The jail population in Chicago's Cook County has shrunk by more than half over the past decade, but the massive reduction hasn’t led to big savings for taxpayers or a major boost in funding for crime prevention, reports WBEZ radio. Jail detainee numbers last month averaged 4,675, a 58% drop since the population peaked at 11,248 in September 2013. Inflation-adjusted operating expenditures for the jail and the sheriff’s electronic monitoring program fell just 18% from 2013 to 2023. Funds spent last fiscal year, which ended Nov. 30, totaled more than $412 million. Cook County Sheriff Tom Dart, who oversees the jail, says the costs are largely driven by factors outside his control, such as union contracts he does not negotiate.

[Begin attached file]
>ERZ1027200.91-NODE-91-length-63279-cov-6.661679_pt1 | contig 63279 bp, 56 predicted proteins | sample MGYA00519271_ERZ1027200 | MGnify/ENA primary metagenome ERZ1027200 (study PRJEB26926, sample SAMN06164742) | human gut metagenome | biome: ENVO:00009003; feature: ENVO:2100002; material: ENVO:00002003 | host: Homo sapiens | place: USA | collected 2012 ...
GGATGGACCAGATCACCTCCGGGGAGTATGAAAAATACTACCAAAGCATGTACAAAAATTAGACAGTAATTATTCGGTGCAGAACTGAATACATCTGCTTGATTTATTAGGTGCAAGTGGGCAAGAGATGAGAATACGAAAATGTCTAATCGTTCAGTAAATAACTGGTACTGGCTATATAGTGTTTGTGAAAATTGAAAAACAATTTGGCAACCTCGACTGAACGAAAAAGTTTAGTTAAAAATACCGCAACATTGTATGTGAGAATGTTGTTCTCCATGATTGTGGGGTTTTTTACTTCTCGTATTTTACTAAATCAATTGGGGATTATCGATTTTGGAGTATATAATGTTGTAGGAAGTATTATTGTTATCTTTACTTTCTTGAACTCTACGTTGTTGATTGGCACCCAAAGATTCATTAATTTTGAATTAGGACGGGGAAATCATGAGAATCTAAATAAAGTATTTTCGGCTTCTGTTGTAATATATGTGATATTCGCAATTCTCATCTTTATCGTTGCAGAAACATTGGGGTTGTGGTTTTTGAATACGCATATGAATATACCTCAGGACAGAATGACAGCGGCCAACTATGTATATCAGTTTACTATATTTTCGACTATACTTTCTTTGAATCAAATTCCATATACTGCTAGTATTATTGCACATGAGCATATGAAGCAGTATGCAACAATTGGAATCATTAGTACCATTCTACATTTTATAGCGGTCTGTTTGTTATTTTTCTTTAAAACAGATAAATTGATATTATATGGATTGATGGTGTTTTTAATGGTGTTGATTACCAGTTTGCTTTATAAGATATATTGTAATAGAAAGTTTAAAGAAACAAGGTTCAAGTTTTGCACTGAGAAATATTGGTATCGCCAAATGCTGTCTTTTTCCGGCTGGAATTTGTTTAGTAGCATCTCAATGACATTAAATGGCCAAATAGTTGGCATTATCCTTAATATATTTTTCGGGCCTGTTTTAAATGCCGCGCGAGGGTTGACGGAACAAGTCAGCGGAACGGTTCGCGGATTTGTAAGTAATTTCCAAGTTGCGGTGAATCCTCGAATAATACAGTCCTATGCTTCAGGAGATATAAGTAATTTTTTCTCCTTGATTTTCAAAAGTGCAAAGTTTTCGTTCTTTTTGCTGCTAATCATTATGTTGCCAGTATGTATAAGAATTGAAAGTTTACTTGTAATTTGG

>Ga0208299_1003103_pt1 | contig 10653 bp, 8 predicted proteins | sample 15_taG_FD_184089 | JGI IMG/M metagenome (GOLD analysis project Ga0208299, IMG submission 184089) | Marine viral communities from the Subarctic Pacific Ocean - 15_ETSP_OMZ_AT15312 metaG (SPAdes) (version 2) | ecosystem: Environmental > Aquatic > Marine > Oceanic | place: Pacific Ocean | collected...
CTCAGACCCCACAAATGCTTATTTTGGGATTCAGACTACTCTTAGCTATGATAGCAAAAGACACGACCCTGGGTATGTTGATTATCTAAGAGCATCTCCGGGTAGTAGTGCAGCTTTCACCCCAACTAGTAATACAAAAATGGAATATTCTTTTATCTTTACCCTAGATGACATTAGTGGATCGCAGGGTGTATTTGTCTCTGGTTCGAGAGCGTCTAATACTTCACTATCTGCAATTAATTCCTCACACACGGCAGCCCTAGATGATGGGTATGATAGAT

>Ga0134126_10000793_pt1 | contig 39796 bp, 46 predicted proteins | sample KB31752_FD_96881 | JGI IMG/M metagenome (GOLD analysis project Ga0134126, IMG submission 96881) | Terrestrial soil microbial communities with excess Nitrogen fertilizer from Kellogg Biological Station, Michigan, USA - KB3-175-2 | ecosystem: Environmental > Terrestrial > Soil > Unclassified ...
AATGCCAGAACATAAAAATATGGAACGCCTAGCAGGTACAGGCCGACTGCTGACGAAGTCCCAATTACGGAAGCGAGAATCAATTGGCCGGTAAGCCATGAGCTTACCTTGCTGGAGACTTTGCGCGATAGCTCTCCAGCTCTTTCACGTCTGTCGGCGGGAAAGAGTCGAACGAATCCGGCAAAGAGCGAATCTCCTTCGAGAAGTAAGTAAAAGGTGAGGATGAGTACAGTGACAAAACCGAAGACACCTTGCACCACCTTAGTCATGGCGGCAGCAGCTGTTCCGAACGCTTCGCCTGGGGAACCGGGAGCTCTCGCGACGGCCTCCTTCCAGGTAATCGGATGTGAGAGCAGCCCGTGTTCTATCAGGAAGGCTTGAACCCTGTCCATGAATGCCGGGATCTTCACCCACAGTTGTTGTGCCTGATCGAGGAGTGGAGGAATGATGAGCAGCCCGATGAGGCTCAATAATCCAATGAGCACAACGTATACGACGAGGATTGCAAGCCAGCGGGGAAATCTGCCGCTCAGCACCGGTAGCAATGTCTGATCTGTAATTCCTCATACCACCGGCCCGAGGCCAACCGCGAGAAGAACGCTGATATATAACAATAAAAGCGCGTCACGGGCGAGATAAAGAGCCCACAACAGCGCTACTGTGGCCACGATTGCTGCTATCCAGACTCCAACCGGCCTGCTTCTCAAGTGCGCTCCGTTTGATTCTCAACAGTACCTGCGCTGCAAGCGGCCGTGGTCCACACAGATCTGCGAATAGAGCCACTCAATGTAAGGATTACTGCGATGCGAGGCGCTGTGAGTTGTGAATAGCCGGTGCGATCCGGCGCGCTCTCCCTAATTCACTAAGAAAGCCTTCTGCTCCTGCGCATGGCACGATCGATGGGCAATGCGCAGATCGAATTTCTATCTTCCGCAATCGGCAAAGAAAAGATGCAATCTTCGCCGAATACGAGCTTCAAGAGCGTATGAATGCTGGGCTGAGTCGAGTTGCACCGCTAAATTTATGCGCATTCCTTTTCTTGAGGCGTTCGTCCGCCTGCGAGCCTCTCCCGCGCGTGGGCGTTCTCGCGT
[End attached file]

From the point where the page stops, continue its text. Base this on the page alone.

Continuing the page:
Corrections spending is “not aligned” with the jail population drop, said Joe Ferguson of the nonprofit Civic Federation, a Chicago-area government budget watchdog. “It’s very important in the next budgeting cycle that the sheriff is more forthcoming about what the actual operational model is and that the County Board is more rigorous in its scrutinization of that budget so that we all can understand that this money is being well spent,” said Ferguson, a former city of Chicago inspector general. Some advocates for reducing the jail population have suggested shifting funds from Dart’s agency to address court backlogs and causes of crime ranging from drug addiction to a shortage of low-income housing. "Over the last 10 years, we have worked collaboratively with our system stakeholders and partners to safely reduce overuse of the jail” but corrections budgets “have not yet responded to reduced use,” said County Board President Toni Preckwinkle.